The Ontological Argument – Anselm

Before you begin you need to know a bit about the man.

In addition to all the dates of birth and death etc, remember that the Anselm was essentially a monk and a priest. He lived his life within a believing monastic community. What we now call a “proof of the existence of God” was for Anselm part of a prayer. In our criticism of Anselm we may doubt and debate his main premise that God is “that, than which no greater can be thought to exist.” But for Anselm, living a thousand years ago, within a community who believed and never doubted the existence of God, this statement would not have seemed out of place or unusual.

Try this as a way in to the discussion. Click the picture to view a Powerpoint

Don’t forget this is an a priori argument, which relies totally on reasoning.

Introduction

He starts with a Psalm. The fool has said in his heart, “there is no God”. But even the fool knows what the term “God” means. So, reasons Anselm, God exists in the mind of the fool.

Step One

Anselm begins with a premise. He tries a statement that sums up what might describe God. God is that, than which no greater can be conceived.

Step two

To look at two ideas, existence in the mind and existence in reality. “Which” asks Anselm is better, to exist in the realms of thought ie the mind or to exist in reality? The obvious conclusion is that it is greater to exist in reality than simply in the mind

Step Three

If God is that than which no greater can be conceived, he must exist therefore in reality and not just in the mind. So God exists in reality

Enter Gaunilo

Gaunilo was also a monk who lived at the time of Anselm. Obviously he believed in God, but he was unhappy with Anselm’s argument for two reasons.

Gaunilo’s first objection – He disputes whether God exists in the mind of the fool. He may understand the meaning of the word “God,” but because he uses the word in a meaningful way, it does not imply that God exists in the man’s mind. He simply knows the meaning of the word and nothing else.

His second objection is about existence in reality being better than existence in the mind. Gaunilo talks about a perfect lost island. He imagines a perfect island and all the lovely things on it. But that does not mean that such an isalnd exists. Good point Gaunilo.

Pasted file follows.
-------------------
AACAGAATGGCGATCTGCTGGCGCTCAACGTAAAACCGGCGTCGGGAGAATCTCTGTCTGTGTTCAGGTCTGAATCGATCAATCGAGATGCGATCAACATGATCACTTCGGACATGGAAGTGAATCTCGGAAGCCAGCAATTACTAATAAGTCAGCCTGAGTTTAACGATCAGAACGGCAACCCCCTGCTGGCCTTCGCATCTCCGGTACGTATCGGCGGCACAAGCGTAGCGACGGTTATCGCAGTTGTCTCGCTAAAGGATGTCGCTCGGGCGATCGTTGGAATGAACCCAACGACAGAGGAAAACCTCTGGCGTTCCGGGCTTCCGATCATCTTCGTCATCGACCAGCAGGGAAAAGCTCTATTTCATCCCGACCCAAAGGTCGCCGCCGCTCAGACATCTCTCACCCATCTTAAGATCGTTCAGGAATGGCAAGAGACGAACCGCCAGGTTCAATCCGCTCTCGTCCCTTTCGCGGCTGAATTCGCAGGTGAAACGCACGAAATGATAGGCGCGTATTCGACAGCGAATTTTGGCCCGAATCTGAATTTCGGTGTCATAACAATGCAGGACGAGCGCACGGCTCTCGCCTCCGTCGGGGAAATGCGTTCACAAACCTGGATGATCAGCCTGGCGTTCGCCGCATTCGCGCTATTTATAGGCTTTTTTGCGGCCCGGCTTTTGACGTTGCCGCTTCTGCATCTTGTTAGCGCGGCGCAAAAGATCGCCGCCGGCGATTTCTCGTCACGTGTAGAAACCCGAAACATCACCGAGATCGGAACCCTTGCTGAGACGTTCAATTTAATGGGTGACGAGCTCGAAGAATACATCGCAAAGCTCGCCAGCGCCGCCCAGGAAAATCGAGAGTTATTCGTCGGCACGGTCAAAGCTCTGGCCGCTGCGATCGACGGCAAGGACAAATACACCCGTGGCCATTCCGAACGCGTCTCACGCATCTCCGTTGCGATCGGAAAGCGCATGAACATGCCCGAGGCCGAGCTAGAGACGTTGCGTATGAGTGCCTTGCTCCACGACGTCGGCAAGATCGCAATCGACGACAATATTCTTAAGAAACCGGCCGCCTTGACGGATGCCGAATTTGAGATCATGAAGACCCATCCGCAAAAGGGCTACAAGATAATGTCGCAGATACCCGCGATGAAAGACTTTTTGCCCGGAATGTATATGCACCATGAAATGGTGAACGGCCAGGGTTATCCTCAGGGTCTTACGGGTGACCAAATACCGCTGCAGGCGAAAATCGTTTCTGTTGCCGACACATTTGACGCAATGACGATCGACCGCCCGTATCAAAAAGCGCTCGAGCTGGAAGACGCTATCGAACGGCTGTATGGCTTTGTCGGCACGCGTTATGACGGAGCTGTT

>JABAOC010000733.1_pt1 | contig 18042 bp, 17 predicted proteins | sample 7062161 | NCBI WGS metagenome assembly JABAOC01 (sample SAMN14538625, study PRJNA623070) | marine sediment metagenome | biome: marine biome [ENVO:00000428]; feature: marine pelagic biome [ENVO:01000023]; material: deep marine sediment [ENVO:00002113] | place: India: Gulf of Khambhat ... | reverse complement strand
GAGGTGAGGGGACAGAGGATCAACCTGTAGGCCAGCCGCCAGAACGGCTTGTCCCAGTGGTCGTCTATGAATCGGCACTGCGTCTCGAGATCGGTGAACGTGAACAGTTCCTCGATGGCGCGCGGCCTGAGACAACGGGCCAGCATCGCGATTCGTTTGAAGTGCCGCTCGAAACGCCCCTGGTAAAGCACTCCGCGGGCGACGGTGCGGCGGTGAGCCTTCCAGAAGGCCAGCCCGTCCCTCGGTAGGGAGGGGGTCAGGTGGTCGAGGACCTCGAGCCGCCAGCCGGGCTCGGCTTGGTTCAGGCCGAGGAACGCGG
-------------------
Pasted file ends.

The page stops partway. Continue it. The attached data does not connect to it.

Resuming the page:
Anselm’s response to Gaunilo

Anselm maintains that one cannot compare an island with God. Gaunilo’s island is a contingent obect. It would be observable. God is not a contingent being he is a necessary being.

Gaunilo’s argument looks attractive and he does point out well that it is possible for something to exist purely in the mind. One does not alway have to have a reality in existence. For example everyone has an idea about unicorns. We know what the are supposed to look like and a child might well draw a picture of a unicorn, butof course in reality they do not exist. Gaunilo’s mistake is to place a contingent object alongside a necessary being and assume that the two can be treated in exactly the same way.

Anselm’s second argument

There are some things which exist and can be thought not to exist – that would include, you, me, all the objects in the room in which you are sitting etc.

So there must be things which exist which cannot be thought not to exist – that is quite a difficult one an not easy to say what Anselm had in mind. Some people talk about abstract ideas like love and beauty. Others go for basic elements of the universe. In fact Anselm probably didn’t have either of these two areas in mind. He might well have seen the second sentence as a logical opposite of the first.

Clearly God, who is that than which no greater can be conceived, must go in the second category.

Therefore God necessarily exists.

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